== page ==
A Positive Frame

I’m feeling like I’m moving backwards, as though my pain has increased this week and my ability to deal with my numb legs is diminishing.  My knees are SO sore (I fell on them in the shower a little over a month ago…) that they scream with every step.

Part of this feeling is due to the fact we’ve reduced my Oxycontin from 30mg to 20mg, so there’s where some of the pain is coming from.  But I just can’t shake the feeling that I’m moving backwards.

I need to keep myself in a positive frame of mind; that is vital.  But it’s SO damned hard.

I try to think of how far I’ve come, and what a different place I’m in now than I was just six weeks ago.  It’s valid and a good point.  Then I get up and try to walk to the bathroom and my legs are screaming, my knees feel weak, and I feel almost ready to give up.

Almost.

I know that I’m feeling scared about Andy leaving for 8 days at the end of Feb, but I’m THRILLED that friends will be coming to stay with me.  I worry that my pain levels will continue to increase and I will be a burden on our friends who come to baby sit me, but I just have to get over that.

On the HUGE plus side: I took a shower this morning, I ran the water, got into the shower, soaped up and rinsed off and got OUT of the shower.  While I was drying my legs were shaking so hard – I just don’t have the stamina that I used to have – but doing stuff like taking a shower on my own is how I WILL create the stamina that I need.

If only it didn’t take so damned long.

8 thoughts on “A Positive Frame

  1. I haven’t been thru anything near as tough as what you are still dealing with, but my own medical crap means that frequently after a shower I spit down on the toilet to dry off legs & feet. I have large bath sheet & start by wrapping over me similarly to a shawl to get worst of arms & back quickly then put it down around my waist to sit down. And I don’t have the energy or stamina to handle a shower on a regular basis but am currently home bound so just wait for days when I think I will be able to deal with it. You are right that attitude makes a big difference but some days you need to look at the small little positives in your life to find that rather than looking on where you have come from or where you are now. Please don’t beat yourself up for the days when you focus on how far you have to go or the worries you have, just accept that it is a part of this and that you are looking for positives.

  2. Pain sucks. No two ways about it.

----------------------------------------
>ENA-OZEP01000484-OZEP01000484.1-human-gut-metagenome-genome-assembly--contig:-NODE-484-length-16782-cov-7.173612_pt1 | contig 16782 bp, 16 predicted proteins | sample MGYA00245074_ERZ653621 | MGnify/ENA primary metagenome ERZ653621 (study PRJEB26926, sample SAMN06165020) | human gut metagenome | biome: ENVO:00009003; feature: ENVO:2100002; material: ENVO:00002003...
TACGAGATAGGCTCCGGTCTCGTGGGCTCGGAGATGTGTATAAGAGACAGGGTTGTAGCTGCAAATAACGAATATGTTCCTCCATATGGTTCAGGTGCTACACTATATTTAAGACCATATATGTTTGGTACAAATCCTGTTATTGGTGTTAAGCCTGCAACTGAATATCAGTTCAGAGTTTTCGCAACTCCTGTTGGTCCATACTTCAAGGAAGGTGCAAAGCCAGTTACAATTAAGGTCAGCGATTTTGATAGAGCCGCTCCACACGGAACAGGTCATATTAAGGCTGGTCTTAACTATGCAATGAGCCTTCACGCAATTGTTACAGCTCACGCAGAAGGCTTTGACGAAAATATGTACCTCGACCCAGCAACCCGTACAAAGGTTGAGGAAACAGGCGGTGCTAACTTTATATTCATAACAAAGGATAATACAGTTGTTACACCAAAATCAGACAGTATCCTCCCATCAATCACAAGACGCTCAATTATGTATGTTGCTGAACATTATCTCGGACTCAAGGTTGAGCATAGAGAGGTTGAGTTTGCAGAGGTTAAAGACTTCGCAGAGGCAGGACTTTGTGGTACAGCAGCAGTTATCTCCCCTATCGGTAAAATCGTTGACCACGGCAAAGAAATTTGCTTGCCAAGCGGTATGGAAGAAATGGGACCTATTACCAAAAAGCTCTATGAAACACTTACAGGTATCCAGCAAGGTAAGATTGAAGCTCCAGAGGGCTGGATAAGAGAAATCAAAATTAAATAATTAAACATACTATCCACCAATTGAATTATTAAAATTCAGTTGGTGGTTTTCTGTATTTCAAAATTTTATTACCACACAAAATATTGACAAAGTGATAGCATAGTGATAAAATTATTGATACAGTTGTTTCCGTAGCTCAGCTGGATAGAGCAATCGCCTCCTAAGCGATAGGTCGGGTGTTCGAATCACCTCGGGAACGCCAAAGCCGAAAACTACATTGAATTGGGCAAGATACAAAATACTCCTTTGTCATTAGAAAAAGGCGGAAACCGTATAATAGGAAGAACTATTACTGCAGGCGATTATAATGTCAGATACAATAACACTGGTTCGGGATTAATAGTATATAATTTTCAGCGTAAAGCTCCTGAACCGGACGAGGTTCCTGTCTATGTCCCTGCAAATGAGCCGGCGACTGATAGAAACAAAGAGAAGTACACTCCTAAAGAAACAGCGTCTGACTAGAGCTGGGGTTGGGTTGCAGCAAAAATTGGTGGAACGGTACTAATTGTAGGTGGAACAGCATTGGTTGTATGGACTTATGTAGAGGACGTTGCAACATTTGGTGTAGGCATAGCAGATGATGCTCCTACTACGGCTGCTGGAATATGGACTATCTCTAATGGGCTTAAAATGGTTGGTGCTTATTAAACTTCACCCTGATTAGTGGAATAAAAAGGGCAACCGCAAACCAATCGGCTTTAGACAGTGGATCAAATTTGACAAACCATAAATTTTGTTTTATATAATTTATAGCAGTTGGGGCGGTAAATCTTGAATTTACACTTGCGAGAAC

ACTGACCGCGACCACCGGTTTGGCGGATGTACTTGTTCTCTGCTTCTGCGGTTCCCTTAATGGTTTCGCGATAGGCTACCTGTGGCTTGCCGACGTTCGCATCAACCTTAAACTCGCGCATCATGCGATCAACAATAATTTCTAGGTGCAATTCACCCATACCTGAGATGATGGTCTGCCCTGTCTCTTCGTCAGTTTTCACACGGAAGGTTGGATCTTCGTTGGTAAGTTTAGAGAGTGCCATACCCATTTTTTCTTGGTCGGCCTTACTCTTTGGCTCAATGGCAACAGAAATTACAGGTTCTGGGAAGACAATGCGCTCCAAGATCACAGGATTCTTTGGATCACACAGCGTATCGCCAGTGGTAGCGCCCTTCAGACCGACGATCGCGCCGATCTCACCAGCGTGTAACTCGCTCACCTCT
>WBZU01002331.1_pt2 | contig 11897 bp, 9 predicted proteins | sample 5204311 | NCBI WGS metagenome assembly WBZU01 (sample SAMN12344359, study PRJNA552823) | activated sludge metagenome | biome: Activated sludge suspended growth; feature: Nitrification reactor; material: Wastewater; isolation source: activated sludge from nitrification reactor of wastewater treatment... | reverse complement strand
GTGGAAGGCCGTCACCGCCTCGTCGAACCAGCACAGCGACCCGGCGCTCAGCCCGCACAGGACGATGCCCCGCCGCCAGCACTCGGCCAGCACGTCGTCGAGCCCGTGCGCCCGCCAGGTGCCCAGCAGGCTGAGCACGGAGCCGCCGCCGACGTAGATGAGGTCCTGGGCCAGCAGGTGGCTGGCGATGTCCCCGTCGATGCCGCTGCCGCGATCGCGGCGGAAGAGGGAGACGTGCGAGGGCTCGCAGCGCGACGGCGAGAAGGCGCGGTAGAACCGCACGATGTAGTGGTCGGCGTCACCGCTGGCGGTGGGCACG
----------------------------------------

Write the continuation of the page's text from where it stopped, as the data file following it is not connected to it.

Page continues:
Kudos to you for showering on your own – but might a plastic stool be helpful? Medical supply stores have bathing stools with non-slip feet and seats.
    You can do this!!

  3. I freaking love my shower stool. Ever since the flu shot debacle, I’ve really struggled with taking a shower. The stool helps so very much.

    It all sucks. It’s like you’ve been put into the machine from The Princess Bride. You just don’t have a Miracle Max to make you a miracle pill.

  4. I am thrilled to hear that you’re improving, even in small ways, with every new post. Woman, you are just a fierce and strong warrior queen. You amaze us all each and every time we hear from you. Keep up the great work. Be patient if you can. Sending a big, huge, pain-free hug.

    Love you.

  5. a tiny practical thing that a PT recommended to my mom when she was trying to recover her ability to walk: Write down what you’ve done each day, then never compare today with yesterday, only compare with a week ago (or two weeks, or whatever is needed).

    All this very clearly sucks, but from just reading your posts it’s equally clear that you have already come a vast distance. Bravissima!

  6. When anyone of us has one of these incredible “medical adventures” our bodies do their best to heal and regenerate. The rest is another matter. I’m sure there are others here with stories of their own, so I won’t bore you with mine except to tell you that my “after” was surreal. It took the form of anxiety – sort of a feeling of impending doom even when I knew intellectually that I was safe. It’s sort of what I have read of ptsd. I will not honor those letters with capitals because I have no idea what our service men & women who have fought in wars have experienced. I do not think that my experience equals theirs, but I certainly went through weeks of high anxiety which softened over time. It makes one feel very vulnerable and ineffective at self care. Take it easy – do whatever you feel comfortable doing and let the folks who are close by know what’s going on with you. One thing that helped me mentally gain strength was to write it down – just for myself. It’s very personal & private. Just a few words – how you feel at any given time. A journal of your experiences, feelings, thoughts. That helped me slow down & also go forward. That doesn’t sound sensible, but you’ll find your own path through it all. It won’t happen fast or easy. Just take it slow. Baby steps. Your way.

  7. Every fucking step counts, Annie! I know you know this but Ima shout it from the cheap seats. Also, soooo much love to you on every small victory.

  8. Just from your writing, I can see that you are gaining strength. As far as having more pain after reducing your Oxycontin, it’s more than that you are just taking less. When you take opiates, your body’s normal set point changes. It’s not just that you are taking less now, your body is making/absorbing less of its own painkillers, so it’s a double-whammy. But your body will adapt soon.

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